Trypoxylon clavicerum Lepeletier & Serville,1828

Description and notes

A small, black, very thin solitary wasp, with a reddish mark on the fore leg. Identification keys are given in Yeo & Corbet (1995), Lomholdt (1984) and Richards (1980).


A widely distributed species in England and Wales, extending as far north as Yorkshire.

Also recorded from Ireland and the Channel Islands.

Status (in Britain only)

This species is not regarded as being scarce or threatened.


Has been recorded from a variety of habitats including woodland, parkland, gravel pits, sandy sites, chalk grassland and heathland.

Flight period

On the wing from late May until early September.

Prey collected

Lomholdt (1984) states that nest burrows are stocked with small spiders such as Epeira, Linyphia or Tetragnatha. [‘Epeira’ is a very old name for Araneus and a wide range of other araneid genera. Adult examples of all these species are likely to be too large for Trypoxylon to tackle, and immatures are considered impossible to identify to species or, in most cases, even to genera (P Harvey, pers. comm.)].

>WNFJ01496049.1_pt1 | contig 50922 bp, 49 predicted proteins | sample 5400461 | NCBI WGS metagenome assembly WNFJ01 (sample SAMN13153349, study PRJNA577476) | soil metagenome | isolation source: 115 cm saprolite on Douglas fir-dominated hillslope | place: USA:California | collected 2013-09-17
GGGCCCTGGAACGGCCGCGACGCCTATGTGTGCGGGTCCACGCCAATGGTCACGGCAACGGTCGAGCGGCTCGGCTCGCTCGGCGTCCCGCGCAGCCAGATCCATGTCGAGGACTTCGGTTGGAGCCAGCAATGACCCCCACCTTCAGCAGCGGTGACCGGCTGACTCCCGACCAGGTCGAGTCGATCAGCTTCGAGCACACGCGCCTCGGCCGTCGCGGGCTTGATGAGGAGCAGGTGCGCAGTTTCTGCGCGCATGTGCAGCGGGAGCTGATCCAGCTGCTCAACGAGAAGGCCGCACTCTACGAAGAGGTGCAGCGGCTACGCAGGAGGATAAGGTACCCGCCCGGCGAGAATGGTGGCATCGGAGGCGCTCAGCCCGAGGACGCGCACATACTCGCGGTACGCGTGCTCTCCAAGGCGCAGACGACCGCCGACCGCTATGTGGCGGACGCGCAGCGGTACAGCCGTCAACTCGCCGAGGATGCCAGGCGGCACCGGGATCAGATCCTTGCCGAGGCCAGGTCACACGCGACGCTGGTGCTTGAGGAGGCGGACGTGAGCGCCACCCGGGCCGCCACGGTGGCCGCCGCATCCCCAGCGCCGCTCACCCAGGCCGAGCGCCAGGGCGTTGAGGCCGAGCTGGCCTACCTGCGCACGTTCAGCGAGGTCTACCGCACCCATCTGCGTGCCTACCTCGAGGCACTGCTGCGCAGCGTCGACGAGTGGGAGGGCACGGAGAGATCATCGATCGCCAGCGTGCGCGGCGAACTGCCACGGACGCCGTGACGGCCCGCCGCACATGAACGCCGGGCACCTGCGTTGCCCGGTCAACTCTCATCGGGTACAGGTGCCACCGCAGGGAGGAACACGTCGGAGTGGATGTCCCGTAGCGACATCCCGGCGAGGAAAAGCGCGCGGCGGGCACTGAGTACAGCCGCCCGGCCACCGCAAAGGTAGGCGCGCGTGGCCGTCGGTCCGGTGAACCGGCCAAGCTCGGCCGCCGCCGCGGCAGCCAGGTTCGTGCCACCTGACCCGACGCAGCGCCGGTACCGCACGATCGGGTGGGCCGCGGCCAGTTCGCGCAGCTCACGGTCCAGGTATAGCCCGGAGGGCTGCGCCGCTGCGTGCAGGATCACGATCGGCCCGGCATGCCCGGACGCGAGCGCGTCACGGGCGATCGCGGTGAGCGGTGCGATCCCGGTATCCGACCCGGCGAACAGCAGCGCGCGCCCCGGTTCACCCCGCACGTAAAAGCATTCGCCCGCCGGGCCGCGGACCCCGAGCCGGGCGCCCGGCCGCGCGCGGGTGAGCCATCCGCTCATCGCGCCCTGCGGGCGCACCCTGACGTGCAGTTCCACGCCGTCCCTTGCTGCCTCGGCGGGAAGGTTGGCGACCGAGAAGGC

Nesting biology

Nests are constructed in old insect burrows or galleries in dry wood or hollow plant stems. Cells are separated with mud partitions.

Flowers visited

No data available.


None recorded from Britain. In Europe, known parasites are the chrysidid wasp Pseudomalus [as Omalus] pusillus (Fabricius), the sarcophagid fly Amobia [as Pachyophthalmus] signata (Meigen) and the ichneumon Ephialtes manifestator (Linnaeus) (Lomholdt, 1984).

Author of profile

M N Smith.

Year profile last updated